Groveport Madison's new deputy superintendent of schools is on the job and getting to know the community.
James Grube replaced John Hurd, who served as interim superintendent after the resignation of Bruce Hoover on Feb. 7.
The school board on July 18 approved Grube's three-year contract with a base salary of $129,000. The contract was effective Aug. 1.
Hurd accepted the superintendent position with Trimble Local Schools, according to Jeff Warner, Groveport Madison director of communications and community relations.
In June, Groveport Madison named Grube the director of secondary education.
Before coming to Groveport, Grube was the chief operations officers/president for META Solutions for three years.
His other administrative experience includes serving as executive director of the Metropolitan Educational Council, superintendent of Buckeye Valley Local Schools, personnel director with the South-Western City School District, principal and assistant principal at Westland High School and assistant principal at Central Crossing High School.
Grube has a master's degree from Ohio State University in educational administration and supervision and a bachelor's degree from Bowling Green.
Grube, who described himself as a "career educator," said the multiple different roles he has served in education will help him in his new position.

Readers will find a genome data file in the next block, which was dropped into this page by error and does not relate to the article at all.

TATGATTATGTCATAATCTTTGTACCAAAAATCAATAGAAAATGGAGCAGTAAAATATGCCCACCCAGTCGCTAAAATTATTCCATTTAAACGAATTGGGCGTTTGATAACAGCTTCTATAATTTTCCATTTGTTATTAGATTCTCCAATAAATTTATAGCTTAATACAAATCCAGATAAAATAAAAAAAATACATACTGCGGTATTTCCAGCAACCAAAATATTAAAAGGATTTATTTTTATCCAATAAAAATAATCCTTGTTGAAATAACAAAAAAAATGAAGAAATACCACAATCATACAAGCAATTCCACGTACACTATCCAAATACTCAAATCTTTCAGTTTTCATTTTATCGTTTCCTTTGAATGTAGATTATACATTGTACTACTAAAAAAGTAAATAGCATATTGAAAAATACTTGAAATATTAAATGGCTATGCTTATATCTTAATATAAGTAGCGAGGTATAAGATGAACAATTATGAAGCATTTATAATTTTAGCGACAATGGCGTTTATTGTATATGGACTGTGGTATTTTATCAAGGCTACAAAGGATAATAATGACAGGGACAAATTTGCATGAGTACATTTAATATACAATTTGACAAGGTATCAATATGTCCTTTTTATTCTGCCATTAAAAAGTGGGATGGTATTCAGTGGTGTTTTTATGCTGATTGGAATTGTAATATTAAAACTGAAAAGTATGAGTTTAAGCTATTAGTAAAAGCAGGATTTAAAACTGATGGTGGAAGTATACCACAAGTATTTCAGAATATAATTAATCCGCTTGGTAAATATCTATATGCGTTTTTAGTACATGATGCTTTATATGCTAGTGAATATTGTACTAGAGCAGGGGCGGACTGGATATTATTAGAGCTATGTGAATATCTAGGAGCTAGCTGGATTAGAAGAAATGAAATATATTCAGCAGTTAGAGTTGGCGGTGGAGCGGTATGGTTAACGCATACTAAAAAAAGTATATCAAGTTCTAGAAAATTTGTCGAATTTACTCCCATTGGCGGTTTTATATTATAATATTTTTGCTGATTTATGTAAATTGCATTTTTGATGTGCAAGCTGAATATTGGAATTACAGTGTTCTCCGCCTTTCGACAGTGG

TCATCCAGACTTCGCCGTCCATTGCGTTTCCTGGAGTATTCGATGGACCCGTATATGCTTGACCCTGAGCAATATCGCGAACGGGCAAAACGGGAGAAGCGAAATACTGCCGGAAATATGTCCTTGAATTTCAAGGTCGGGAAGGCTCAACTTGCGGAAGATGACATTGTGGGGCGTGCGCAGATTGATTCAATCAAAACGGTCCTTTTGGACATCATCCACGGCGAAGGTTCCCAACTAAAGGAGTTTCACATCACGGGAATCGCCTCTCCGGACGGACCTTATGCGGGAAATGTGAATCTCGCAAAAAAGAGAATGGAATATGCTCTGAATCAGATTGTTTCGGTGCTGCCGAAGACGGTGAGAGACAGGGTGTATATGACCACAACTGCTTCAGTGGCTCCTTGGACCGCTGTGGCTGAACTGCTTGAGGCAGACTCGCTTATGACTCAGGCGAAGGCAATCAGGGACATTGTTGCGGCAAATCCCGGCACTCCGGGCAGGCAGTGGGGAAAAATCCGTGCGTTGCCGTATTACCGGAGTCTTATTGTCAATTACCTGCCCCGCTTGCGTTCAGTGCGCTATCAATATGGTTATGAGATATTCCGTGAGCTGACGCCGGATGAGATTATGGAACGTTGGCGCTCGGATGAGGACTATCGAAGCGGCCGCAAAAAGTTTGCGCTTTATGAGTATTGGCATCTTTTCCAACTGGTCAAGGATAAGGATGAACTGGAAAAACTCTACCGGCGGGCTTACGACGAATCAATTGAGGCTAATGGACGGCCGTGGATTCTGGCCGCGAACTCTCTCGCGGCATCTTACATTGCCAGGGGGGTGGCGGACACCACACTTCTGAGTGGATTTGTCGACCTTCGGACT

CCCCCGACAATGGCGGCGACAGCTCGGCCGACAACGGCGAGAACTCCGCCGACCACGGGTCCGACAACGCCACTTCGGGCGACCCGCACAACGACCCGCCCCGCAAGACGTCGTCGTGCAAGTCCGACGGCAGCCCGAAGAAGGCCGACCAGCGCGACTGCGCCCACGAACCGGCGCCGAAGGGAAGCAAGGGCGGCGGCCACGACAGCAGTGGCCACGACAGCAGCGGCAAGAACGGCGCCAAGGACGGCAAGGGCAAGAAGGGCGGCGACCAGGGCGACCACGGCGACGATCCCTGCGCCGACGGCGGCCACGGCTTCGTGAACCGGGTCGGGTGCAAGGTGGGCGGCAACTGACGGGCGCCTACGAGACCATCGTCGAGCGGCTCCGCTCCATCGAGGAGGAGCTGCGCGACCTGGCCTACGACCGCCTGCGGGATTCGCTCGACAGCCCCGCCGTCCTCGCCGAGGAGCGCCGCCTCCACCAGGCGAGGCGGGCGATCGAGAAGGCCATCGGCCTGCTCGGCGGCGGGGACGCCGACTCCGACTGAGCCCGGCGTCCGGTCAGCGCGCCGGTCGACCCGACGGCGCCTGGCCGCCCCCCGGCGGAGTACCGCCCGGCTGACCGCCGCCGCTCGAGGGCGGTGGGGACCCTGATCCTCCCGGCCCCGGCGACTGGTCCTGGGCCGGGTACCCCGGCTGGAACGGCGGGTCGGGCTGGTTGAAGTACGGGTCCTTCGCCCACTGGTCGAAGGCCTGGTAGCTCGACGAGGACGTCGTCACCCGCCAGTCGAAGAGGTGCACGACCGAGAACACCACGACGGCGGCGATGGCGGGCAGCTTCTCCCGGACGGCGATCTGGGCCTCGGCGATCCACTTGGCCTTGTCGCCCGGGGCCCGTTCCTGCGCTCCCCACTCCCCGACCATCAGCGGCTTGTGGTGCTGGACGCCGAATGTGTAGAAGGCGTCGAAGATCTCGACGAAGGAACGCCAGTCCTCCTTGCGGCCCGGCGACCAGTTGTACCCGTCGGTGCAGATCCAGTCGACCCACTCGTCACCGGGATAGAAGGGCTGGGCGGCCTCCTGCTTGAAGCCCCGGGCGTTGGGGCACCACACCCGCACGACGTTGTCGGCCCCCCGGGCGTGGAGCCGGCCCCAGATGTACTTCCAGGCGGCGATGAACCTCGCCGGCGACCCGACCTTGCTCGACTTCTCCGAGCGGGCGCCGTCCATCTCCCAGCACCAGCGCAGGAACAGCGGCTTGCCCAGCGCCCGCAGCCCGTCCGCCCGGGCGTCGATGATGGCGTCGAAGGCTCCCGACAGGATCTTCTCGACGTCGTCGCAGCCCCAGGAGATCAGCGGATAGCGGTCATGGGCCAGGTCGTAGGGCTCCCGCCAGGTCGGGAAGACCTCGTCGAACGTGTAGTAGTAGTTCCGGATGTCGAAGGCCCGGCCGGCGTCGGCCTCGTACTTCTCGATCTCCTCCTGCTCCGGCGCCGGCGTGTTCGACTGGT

"I like being involved with the families and the kids in K-12 education, so it's a good fit at a good time," Grube said.
Grube said he is working with Garilee Ogden, the district's new superintendent, on the implementation of the district's goals that focus on academic achievement and fiscal responsibility.
Grube said the Groveport Madison district is developing action plans to address each of its goals.
"As deputy superintendent, my role is largely to assist with the day-to-day internal operations of the district to make sure those bigger-picture things are getting done and working with the directors to implement the curricular and operational things," he said.
Grube said he realizes there will be challenges along the way but is looking forward to them as well as the new faces who bring a lot of "experience and talent" to the district.
"I do think the excitement of the new high school being built and opening it will shine a light on the need to look at what is going on with our middle and elementary school buildings," he said.
"The challenge/opportunity is making sure that we are delivering the best academic opportunities for kids -- that is always a case when we want to make sure our kids grow and are successful.
"It's challenging us to make sure we are meeting their needs and providing the best options for kids," he said.